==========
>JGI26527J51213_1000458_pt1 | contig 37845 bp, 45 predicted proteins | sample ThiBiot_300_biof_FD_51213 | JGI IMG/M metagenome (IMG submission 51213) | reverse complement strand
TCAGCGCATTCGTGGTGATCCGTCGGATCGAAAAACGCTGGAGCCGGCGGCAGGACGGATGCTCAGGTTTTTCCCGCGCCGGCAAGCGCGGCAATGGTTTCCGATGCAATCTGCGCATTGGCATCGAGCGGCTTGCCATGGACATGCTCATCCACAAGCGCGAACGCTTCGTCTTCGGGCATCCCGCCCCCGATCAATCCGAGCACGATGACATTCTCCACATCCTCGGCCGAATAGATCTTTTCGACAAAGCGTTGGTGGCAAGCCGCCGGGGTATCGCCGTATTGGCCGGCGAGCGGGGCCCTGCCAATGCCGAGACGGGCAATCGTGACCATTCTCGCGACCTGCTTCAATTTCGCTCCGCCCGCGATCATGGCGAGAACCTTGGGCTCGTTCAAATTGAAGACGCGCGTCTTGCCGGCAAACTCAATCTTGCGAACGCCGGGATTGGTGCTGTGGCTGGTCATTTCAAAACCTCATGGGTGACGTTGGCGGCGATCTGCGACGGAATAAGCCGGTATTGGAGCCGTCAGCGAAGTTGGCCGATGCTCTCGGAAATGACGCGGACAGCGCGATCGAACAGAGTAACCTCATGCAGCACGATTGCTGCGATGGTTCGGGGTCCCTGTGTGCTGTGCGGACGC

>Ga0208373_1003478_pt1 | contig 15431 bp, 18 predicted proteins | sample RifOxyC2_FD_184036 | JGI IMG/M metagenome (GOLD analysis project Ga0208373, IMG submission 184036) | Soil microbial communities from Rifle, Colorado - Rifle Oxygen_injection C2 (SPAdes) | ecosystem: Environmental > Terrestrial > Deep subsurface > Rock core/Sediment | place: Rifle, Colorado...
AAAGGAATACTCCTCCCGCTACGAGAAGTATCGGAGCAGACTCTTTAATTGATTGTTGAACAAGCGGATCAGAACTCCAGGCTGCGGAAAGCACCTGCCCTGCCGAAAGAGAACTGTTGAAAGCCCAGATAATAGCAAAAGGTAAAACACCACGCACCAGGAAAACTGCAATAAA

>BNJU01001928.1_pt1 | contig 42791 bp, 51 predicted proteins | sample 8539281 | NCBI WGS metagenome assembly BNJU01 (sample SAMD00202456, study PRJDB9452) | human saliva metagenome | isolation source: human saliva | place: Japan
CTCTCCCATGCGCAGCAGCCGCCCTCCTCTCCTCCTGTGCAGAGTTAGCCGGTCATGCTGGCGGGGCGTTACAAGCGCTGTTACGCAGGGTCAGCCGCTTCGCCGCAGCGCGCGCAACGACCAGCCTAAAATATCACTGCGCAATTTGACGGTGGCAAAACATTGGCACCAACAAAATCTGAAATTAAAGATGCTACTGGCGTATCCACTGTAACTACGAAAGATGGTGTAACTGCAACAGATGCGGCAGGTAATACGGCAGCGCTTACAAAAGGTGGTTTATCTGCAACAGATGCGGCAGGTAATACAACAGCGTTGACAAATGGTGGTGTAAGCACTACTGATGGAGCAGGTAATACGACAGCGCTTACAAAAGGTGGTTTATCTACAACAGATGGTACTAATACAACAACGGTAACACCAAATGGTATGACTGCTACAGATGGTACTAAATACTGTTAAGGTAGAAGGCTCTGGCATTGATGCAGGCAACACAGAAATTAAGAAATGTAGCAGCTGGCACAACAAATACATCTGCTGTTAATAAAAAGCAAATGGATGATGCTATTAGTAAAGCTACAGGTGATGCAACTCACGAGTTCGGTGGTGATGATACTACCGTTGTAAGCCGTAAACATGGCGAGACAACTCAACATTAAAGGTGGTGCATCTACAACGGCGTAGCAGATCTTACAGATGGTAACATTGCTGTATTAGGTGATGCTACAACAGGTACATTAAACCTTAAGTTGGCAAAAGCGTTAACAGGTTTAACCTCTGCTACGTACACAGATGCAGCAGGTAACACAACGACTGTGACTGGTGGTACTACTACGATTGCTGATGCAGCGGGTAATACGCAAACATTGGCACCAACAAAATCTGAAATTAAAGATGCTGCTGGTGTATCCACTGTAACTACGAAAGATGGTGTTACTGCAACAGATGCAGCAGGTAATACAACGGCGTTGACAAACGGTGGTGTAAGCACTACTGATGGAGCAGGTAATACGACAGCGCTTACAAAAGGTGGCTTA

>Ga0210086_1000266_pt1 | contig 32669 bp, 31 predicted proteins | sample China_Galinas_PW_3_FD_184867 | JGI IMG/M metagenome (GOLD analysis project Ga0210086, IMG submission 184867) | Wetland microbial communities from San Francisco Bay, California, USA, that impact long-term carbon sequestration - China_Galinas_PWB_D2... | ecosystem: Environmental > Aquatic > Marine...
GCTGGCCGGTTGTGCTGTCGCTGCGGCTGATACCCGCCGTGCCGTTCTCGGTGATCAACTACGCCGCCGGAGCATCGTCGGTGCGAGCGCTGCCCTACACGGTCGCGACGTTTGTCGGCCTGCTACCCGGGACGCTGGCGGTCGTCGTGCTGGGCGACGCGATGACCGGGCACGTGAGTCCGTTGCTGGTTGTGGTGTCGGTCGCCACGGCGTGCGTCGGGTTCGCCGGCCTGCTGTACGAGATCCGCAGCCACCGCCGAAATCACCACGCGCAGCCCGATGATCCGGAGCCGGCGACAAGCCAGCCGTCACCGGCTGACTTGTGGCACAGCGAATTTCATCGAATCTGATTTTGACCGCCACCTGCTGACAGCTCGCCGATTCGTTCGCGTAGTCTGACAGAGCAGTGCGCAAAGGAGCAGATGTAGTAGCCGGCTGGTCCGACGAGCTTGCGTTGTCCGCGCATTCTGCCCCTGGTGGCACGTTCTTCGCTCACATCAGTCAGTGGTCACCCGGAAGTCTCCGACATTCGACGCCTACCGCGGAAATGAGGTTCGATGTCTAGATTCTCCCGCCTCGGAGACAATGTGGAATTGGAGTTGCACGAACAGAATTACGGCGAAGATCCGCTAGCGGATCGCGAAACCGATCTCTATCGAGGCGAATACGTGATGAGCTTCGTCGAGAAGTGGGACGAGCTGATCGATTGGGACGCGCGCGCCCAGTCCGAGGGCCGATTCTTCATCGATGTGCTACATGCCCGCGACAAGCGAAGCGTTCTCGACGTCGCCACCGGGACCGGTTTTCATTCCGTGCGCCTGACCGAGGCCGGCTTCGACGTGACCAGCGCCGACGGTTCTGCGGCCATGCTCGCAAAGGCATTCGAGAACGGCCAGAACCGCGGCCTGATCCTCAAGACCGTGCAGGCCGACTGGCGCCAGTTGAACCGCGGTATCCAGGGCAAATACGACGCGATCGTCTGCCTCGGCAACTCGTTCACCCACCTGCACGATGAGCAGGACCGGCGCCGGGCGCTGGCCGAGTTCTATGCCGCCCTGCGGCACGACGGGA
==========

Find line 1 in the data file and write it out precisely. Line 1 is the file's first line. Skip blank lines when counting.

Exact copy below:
>JGI26527J51213_1000458_pt1 | contig 37845 bp, 45 predicted proteins | sample ThiBiot_300_biof_FD_51213 | JGI IMG/M metagenome (IMG submission 51213) | reverse complement strand